The Website Isn’t Up!
Note: This article isn’t written specifically for Webstix clients – it’s written for a general audience. If you are one of our clients and experience an error, please contact us. If you are not a Webstix client, then please read what’s here and follow the instructions at the very bottom to get our help.
If your website isn’t up or working correctly, you might panic a little but if you know some things to check, you can get it running shortly. With a few, quick checks, you might be able to solve the problem yourself. If you can’t, then you can at least tell someone else what you’ve checked – what works and what doesn’t. That kind of information can help them quite a bit. Finding the solution can be like searching for a needle in a haystack, so the smaller the haystack, the better!
Here are some questions and tips to help you diagnose and troubleshoot why your website is not working.
“It’s Not You, it’s Me”
No, I’m not breaking up with you… one thing you want to do is check that the problem isn’t on your end. It could be your computer or network. One way to eliminate the question of it being your network is to try to go to your website from another network. You can either try it from your cell phone, the coffee shop or or there’s another way.
- Is the network down? Make sure you can go to other websites. Try going to Google or Bing of Yahoo. They have a lot of servers and most likely will not be down.
- Reboot or Try another computer. Reboot your computer or try someone else’s. You might even consider rebooting a router or modem.
- Try another network. Try either using an anonymous surfing website (like anonymouse.org) or try websitenotworking.com. What these websites do is check your website from a separate network and they show you the page after they first fetch it. If these websites pull up your website fine, then you might have an internal network configuration issue at your office. Contact your IT Department for support.
If you did a search for help and found this page, then we can reliably say that your network is running. If you printed this page for future use, then do make sure you go through the items listed above.
Is it Your Host?
There Could be a Problem With Your Server or Host
Next, see if your web server (website host) is up or down. If you know of another website on the same server, check it. Try going to the website hosting control panel and see if it’s running. Go to your web hosts main website and see if it’s working.
A Spike in Traffic
Often, there’s a spike in traffic and the website is not responding because it’s handling other requests. Spikes often clear up in 5 minutes or so. It might be worth it just to wait a few minutes and see if things clear up. Stop checking your website (and contributing to the problem) and wait. Check it again in a few minutes. If there’s still a problem, then maybe the problem is snowballing – time to contact your host.
Website Hosting Support
They might also have Twitter feeds or their Facebook page or another page where they might be updating their customers of their status. Check those places. Sometimes a flood of phone calls only slows them down from fixing the problem. If there’s nothing there and your website is still down, then give them a call and ask them to check into it. A phone call is better here because if you try an email, their email might not be working.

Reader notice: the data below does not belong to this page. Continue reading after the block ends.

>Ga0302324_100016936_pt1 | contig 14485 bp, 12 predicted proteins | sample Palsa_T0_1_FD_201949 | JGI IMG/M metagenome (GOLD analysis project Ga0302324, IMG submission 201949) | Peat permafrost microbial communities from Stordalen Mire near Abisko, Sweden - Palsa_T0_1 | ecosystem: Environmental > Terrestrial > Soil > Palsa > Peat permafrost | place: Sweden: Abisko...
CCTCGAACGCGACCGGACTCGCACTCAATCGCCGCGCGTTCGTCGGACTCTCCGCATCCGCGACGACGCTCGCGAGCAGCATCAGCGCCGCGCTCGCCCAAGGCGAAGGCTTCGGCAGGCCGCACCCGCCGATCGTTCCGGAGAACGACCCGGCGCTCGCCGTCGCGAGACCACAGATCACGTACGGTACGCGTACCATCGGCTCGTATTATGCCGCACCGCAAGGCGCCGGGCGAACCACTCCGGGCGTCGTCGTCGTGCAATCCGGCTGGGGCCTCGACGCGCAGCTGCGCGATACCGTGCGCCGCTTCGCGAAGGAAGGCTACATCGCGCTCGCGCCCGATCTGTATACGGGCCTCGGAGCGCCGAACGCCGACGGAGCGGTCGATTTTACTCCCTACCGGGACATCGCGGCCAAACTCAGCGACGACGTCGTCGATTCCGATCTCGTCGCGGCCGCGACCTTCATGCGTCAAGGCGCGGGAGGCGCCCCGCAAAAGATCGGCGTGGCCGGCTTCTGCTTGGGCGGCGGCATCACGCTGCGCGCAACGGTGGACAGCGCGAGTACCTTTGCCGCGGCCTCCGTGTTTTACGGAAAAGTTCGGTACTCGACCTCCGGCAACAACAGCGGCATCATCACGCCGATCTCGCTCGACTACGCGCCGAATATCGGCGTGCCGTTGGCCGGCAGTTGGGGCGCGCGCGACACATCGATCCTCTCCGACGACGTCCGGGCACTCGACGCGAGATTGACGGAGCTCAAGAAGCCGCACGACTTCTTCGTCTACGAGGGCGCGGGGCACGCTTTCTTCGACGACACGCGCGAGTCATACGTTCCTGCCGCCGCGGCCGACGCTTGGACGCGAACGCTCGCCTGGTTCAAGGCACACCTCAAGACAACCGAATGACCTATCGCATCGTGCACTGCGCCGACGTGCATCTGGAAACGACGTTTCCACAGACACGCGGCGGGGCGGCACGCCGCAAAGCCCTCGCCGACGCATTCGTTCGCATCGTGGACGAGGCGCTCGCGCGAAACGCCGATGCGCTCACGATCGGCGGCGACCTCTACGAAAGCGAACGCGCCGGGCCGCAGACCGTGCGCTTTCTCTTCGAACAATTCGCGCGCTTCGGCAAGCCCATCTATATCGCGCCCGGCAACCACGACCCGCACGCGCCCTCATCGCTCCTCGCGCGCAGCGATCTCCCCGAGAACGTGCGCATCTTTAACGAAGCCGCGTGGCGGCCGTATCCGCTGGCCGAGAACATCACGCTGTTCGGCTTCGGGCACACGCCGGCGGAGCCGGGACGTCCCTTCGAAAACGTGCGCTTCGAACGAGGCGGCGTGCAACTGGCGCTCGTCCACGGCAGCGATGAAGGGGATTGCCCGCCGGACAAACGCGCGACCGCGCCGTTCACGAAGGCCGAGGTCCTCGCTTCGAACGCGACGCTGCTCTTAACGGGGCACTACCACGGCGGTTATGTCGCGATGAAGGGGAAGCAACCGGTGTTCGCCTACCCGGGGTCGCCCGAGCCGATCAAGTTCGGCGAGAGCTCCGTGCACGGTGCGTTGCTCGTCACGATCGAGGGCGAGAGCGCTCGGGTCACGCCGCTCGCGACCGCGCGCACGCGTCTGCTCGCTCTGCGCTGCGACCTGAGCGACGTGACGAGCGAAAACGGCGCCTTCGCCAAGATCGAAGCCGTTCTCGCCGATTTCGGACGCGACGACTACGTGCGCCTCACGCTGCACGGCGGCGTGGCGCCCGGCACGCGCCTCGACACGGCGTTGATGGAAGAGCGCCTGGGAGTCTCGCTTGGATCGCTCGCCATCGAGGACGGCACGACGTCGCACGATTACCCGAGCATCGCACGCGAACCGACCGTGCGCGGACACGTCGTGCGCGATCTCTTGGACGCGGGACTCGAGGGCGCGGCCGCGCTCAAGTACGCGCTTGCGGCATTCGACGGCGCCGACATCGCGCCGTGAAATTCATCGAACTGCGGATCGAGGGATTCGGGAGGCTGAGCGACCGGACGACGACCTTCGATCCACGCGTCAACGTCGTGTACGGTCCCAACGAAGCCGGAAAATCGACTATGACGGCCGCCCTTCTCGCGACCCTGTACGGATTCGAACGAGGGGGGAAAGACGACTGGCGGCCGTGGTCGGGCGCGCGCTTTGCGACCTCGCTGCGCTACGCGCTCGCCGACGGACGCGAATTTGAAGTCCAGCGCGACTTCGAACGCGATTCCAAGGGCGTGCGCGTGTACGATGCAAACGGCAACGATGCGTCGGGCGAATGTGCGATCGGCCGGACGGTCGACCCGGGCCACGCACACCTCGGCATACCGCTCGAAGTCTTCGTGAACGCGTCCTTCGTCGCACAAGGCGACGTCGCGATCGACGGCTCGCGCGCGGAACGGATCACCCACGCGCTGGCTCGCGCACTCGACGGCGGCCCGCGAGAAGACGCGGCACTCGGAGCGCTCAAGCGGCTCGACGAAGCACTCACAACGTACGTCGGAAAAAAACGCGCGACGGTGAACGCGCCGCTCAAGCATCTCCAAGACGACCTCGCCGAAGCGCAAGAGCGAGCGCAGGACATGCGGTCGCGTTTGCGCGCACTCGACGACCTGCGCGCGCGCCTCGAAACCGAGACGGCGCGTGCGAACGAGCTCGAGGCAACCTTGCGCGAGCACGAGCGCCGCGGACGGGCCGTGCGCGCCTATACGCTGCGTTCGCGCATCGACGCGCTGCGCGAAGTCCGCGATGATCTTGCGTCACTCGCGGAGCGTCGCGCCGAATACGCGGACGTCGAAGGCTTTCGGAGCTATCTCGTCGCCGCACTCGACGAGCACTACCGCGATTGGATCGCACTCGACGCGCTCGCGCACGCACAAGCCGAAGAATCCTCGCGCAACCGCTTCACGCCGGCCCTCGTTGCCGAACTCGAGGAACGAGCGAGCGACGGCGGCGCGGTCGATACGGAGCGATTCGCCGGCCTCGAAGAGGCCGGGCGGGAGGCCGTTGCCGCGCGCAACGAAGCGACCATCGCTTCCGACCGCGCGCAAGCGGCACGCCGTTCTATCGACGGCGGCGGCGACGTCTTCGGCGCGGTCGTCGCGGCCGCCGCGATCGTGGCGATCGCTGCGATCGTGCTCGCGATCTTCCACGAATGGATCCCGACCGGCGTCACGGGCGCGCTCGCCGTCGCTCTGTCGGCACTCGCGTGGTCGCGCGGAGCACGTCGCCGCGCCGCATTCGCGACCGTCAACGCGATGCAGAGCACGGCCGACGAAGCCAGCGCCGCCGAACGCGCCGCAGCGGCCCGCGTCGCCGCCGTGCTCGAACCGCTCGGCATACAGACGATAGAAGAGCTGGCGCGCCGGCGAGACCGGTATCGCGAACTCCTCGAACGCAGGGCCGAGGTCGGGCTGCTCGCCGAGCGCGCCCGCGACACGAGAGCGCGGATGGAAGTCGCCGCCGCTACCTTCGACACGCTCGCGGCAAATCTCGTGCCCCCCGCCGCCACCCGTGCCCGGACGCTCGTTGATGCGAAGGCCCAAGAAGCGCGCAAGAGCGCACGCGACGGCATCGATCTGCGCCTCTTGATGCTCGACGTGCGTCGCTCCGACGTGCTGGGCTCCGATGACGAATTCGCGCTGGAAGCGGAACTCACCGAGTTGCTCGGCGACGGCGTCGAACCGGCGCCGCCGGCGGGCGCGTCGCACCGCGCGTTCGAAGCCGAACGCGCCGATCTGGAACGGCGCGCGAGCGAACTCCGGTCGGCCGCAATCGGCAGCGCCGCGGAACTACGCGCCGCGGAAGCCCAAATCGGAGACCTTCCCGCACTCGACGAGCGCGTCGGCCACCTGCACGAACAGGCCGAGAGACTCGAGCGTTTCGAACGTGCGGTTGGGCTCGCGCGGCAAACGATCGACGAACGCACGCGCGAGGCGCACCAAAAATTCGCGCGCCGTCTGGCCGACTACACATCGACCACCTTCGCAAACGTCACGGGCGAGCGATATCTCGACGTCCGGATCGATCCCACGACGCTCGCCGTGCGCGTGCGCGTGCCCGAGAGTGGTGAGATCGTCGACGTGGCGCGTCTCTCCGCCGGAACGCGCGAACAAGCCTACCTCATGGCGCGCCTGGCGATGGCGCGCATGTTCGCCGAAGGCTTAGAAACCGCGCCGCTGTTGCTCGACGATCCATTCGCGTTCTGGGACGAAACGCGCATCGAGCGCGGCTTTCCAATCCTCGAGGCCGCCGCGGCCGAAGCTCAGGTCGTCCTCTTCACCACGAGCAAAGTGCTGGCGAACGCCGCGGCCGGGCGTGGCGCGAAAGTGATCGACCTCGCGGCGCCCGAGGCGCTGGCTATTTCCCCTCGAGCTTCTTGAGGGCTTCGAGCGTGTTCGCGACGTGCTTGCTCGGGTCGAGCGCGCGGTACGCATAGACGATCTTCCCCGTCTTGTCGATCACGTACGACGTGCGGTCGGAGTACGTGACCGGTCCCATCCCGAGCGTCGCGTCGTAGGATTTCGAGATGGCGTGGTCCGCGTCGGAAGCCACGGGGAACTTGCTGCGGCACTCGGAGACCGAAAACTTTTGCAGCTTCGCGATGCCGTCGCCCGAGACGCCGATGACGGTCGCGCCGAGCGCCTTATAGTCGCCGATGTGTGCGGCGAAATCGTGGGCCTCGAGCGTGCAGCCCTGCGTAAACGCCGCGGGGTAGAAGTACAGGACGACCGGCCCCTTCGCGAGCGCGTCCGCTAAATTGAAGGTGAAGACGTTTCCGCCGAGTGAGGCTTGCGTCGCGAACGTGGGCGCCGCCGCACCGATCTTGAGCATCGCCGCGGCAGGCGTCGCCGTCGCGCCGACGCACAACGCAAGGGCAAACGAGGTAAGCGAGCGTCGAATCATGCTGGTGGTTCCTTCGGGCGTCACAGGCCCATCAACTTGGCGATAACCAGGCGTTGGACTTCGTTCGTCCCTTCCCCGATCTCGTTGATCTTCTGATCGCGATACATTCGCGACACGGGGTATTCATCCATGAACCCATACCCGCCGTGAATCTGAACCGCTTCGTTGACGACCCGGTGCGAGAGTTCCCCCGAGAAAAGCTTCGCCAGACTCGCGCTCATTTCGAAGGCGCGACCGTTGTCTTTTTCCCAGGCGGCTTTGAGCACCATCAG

Is it a Hack?
Websites get hacked all the time. Sometimes it’s obvious and sometimes it’s software or pages buried deep in the website where they can be difficult to find. Often what happens is, there’s an issue with a website where the issue is actually something with the server but this causes someone to inspect all the website files and then hacks or compromises are discovered. If someone isn’t doing this from time to time, then you might only find out about your site being hacked when there’s a spike in traffic or something with the server.
With that said, sometimes hacks are difficult to find. You’ll need someone who is familiar with the website setup to inspect files.
Some things to look for that might be a sign of a hack are:
- Files or folders that are new (a very new date/time stamp)
- Hidden files or folders
- Executable files in image upload folders
- Modified .htaccess files
- Modified header or footer files
- Database injections
The first thing to do when fixing hacks is make sure you’ve found the hack and that you’ve found everything. Sometimes multiple files are hacked and the first one you find might be meant to be a decoy or only a part of it. Hackers are tricky. Once you found something, keep looking as there might be more.
Next, the hack must be removed. Get all remnants of it deleted.
After that, figure out how they got it and plug that hole. This can take quite a bit of investigation but if it’s not done, then you could get hacked the same way again very soon.
Don’t take hacks personally. You could just be a random target and, in most cases, that is what is happening. Hackers just set up scripts that go from website to website and try to find holes in software. If known holes are found, then they are exploited. Again, it’s done automatically and there’s no other reason why your website was the target.
Using Backups to Fix Your Website
Often, a good way to fix a website is to restore a backup. For this to work, you must have a good, recent backup of your website available. Someone should be in charge of checking to make sure backups are running and that they can be restored correctly. This should be checked every month for sure.
It’s best to have a backup schedule in place. Most hosts follow a policy of doing a complete backup once a week and then incremental backups every night. The incremental backups just back up things that have changed since the last backup (incremental or full). Both the website files and databases should be backed up.